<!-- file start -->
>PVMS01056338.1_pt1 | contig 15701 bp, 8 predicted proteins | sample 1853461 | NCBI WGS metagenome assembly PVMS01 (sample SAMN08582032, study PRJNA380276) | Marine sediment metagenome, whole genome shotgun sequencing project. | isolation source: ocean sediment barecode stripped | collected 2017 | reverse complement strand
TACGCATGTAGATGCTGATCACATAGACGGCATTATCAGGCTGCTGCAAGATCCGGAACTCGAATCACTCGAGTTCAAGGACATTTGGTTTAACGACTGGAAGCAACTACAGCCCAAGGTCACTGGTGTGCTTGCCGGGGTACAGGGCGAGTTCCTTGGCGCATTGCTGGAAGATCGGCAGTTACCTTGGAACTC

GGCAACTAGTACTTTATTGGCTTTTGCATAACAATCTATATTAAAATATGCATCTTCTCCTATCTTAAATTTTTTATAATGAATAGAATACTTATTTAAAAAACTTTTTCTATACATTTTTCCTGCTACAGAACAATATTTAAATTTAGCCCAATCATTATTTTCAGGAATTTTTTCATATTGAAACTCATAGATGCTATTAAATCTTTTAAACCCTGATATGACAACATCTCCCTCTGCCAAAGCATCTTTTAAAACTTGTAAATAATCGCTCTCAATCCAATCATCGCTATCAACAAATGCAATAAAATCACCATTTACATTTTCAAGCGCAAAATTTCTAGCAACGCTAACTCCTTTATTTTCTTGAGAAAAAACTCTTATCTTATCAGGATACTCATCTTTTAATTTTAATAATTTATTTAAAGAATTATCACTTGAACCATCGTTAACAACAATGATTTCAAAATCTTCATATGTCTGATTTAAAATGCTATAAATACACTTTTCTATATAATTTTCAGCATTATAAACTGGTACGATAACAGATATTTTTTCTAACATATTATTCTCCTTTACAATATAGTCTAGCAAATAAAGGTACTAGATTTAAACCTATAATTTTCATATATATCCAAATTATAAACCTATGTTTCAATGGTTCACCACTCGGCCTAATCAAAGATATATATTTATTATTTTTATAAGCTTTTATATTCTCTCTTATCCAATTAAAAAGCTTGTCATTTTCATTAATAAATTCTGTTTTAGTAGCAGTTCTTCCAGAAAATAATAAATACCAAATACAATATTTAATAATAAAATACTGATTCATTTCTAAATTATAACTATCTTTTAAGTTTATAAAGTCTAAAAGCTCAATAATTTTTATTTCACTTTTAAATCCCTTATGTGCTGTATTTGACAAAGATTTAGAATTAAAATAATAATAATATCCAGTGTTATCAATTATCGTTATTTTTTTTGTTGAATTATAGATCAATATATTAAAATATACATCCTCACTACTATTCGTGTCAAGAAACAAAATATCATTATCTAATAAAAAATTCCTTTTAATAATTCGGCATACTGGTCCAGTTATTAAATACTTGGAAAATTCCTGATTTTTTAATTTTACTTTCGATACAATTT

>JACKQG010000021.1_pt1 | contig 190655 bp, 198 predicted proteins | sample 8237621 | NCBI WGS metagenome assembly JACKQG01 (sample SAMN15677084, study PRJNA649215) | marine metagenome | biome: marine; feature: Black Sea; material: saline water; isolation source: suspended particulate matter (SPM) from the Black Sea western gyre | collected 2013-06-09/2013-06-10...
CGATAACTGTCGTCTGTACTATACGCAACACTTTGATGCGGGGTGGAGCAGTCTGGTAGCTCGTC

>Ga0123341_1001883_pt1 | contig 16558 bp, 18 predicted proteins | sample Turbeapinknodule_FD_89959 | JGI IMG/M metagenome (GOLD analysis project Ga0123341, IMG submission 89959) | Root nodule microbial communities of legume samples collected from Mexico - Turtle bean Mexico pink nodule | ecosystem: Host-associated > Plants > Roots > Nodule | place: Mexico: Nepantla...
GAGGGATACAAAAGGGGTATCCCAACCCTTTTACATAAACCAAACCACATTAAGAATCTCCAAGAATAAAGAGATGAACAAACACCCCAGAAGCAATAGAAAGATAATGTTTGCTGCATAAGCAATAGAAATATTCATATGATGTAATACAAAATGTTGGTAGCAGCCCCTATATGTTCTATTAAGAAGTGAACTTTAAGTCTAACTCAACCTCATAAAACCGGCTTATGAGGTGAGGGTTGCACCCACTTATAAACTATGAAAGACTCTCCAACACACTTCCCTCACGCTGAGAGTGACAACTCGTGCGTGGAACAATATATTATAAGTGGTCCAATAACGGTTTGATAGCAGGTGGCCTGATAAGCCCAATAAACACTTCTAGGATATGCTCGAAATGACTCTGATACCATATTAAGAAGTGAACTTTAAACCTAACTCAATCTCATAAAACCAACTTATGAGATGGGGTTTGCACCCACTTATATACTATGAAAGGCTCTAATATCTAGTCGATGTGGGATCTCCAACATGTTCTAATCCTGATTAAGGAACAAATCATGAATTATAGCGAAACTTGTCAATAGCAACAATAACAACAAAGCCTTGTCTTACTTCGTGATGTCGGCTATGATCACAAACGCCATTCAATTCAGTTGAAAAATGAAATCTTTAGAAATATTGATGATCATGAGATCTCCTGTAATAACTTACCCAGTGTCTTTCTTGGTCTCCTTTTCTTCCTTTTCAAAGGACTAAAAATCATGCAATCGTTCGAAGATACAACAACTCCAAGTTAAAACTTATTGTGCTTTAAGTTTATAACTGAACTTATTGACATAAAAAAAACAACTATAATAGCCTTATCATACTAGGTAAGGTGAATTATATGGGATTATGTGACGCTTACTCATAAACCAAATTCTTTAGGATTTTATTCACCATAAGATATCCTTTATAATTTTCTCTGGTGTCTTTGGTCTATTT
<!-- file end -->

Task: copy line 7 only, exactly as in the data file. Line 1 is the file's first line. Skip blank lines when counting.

GAGGGATACAAAAGGGGTATCCCAACCCTTTTACATAAACCAAACCACATTAAGAATCTCCAAGAATAAAGAGATGAACAAACACCCCAGAAGCAATAGAAAGATAATGTTTGCTGCATAAGCAATAGAAATATTCATATGATGTAATACAAAATGTTGGTAGCAGCCCCTATATGTTCTATTAAGAAGTGAACTTTAAGTCTAACTCAACCTCATAAAACCGGCTTATGAGGTGAGGGTTGCACCCACTTATAAACTATGAAAGACTCTCCAACACACTTCCCTCACGCTGAGAGTGACAACTCGTGCGTGGAACAATATATTATAAGTGGTCCAATAACGGTTTGATAGCAGGTGGCCTGATAAGCCCAATAAACACTTCTAGGATATGCTCGAAATGACTCTGATACCATATTAAGAAGTGAACTTTAAACCTAACTCAATCTCATAAAACCAACTTATGAGATGGGGTTTGCACCCACTTATATACTATGAAAGGCTCTAATATCTAGTCGATGTGGGATCTCCAACATGTTCTAATCCTGATTAAGGAACAAATCATGAATTATAGCGAAACTTGTCAATAGCAACAATAACAACAAAGCCTTGTCTTACTTCGTGATGTCGGCTATGATCACAAACGCCATTCAATTCAGTTGAAAAATGAAATCTTTAGAAATATTGATGATCATGAGATCTCCTGTAATAACTTACCCAGTGTCTTTCTTGGTCTCCTTTTCTTCCTTTTCAAAGGACTAAAAATCATGCAATCGTTCGAAGATACAACAACTCCAAGTTAAAACTTATTGTGCTTTAAGTTTATAACTGAACTTATTGACATAAAAAAAACAACTATAATAGCCTTATCATACTAGGTAAGGTGAATTATATGGGATTATGTGACGCTTACTCATAAACCAAATTCTTTAGGATTTTATTCACCATAAGATATCCTTTATAATTTTCTCTGGTGTCTTTGGTCTATTT